I do not think I'll be watching the third or fourth seasons, after I acquire the rest of season two.

    And, no, don't even ask why I've bothered to seek out the particular TV shows I've mentioned, because I have no idea myself. At various times it seemed like a good diversion at various times.

    ETA Oh, and Ma˝uelito turned into just comic relief, and Blue Boy needed a good ass-kicking for remaining such a na´ve puss, especially after all his previous adventures.


    ////////////////////////////

    Oh, after innumerable times, rewatching the Charles Bronson vehicle directed by Don Siegel, Telefon, about Donald Pleasance being a mad KGB operative or something goes around waking up "sleeper agents" in the US by, you guessed it, telephone.

    That was one time too many. Nothing against Lee Remick, but her performance was just not credible. Or barely credible. Bronson was OK, though. Pretty understated performance, I suppose like his others.
    Last edited by Jizzelbin; 15 Sep 2020 at 06:34 PM.

  9. #959
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    Telefon has been a movie I've wanted to see for a long time but have just never gotten around to.

  10. #960
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    Sorry about the spoilers, then. Actually I don't think I gave anything away that isn't in the first ten or twenty minutes: it's the whole premise of the movie, and the rest is really about the chase. Other than the premise that 1970s-model Lee Remick isn't a very good actress IMHO. And the "chase" likely had more tension in 1970s Soviet-US Cold War, and I won't say anything about how it ends.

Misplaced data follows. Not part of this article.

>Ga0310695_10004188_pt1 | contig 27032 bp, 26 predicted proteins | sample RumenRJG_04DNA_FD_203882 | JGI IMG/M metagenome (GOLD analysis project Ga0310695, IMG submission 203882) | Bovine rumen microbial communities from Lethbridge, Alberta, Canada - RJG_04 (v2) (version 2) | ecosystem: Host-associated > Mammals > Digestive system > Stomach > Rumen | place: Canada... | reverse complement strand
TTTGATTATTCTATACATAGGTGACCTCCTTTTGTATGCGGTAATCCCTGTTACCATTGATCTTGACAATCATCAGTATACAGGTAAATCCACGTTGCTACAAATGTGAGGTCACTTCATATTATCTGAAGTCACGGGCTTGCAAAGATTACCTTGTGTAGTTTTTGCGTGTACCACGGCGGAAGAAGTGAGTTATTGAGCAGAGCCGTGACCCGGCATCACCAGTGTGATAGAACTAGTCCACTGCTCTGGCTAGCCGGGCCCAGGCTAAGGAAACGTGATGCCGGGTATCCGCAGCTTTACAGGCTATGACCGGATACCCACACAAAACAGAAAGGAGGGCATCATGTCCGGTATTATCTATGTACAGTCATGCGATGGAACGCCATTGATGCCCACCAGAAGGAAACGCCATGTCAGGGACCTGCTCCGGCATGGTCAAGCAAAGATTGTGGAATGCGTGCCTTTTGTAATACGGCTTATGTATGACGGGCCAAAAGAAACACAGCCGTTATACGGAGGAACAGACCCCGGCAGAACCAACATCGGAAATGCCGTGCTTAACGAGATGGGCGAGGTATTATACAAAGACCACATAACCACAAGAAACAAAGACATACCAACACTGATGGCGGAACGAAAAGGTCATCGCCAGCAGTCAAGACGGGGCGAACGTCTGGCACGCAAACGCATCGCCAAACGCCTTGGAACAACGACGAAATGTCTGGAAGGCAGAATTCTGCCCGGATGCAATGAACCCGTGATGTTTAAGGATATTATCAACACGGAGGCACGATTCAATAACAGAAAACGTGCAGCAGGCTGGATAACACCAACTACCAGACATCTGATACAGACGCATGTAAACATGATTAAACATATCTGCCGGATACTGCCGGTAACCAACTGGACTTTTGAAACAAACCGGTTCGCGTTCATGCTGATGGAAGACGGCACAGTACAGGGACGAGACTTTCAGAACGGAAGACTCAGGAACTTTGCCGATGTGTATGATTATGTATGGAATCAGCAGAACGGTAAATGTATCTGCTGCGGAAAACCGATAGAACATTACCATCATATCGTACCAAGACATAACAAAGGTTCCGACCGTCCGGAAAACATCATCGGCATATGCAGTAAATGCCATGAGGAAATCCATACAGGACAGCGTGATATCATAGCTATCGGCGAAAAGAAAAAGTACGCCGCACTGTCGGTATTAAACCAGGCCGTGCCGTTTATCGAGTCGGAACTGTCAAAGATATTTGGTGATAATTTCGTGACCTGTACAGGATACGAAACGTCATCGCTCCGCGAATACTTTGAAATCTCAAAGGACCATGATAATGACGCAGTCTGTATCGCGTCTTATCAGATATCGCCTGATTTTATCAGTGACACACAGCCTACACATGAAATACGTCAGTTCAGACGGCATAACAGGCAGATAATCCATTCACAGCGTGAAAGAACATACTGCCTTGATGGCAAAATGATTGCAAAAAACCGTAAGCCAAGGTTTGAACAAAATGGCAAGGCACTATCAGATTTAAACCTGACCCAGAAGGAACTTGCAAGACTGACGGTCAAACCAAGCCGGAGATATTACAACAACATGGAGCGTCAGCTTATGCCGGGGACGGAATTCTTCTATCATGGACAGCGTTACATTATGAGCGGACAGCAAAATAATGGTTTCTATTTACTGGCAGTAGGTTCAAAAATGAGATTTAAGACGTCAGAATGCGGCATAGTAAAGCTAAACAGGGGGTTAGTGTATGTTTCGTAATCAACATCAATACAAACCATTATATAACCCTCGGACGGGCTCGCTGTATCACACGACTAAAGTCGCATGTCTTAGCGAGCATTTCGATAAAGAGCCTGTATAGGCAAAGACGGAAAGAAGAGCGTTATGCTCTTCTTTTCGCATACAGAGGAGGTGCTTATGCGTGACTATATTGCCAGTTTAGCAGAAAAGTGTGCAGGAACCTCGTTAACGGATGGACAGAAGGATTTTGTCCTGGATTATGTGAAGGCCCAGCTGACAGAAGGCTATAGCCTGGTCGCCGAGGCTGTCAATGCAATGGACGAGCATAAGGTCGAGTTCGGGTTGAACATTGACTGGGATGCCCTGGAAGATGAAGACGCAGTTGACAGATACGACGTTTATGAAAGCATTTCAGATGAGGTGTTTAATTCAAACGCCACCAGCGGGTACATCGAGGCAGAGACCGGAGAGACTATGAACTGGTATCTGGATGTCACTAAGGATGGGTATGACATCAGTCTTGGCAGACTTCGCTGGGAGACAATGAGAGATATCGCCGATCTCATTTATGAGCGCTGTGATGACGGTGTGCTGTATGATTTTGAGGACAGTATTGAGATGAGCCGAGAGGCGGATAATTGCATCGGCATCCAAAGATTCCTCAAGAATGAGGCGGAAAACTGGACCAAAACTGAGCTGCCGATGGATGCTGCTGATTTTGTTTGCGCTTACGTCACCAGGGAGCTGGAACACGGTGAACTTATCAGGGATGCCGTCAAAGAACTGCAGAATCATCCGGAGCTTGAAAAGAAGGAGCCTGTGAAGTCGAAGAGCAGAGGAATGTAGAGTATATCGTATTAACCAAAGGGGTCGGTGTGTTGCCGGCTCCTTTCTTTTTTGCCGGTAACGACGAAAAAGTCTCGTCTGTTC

It's certainly worth seeing, though: some very cool episodes in the movie, and like 1970s-model Don Siegel pictures, it has at least a few themes and snippets that have persisted in film culture to this day.

    It's especially worth it if you fancy seeing middle-aged Sherri North in a hip-hugging housecoat. No spoilers there: Don Siegel in at least one other picture took advantage of the camera to feature her (clothed) backside. She's a super nice lady, and one of the best actresses who ever lived....perhaps only in some aspects, but still.

    Most everyone in the cast was excellent. Of course, Harry Dean Stanton, and Pleasance, and a bunch whose names I can't remember. It's just a neat movie.

    It's no Charley Varrick, but it's right beside it for 1970s-Siegel movies.
    Last edited by Jizzelbin; 16 Sep 2020 at 11:18 AM.

  11. #961
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    Oh. Update, they did credit John Vernon and several others in the opening credits.

    Like I always say to myself, "fat, drunk, and stupid is no way to go through life." But I wasn't and am not drunk, at least!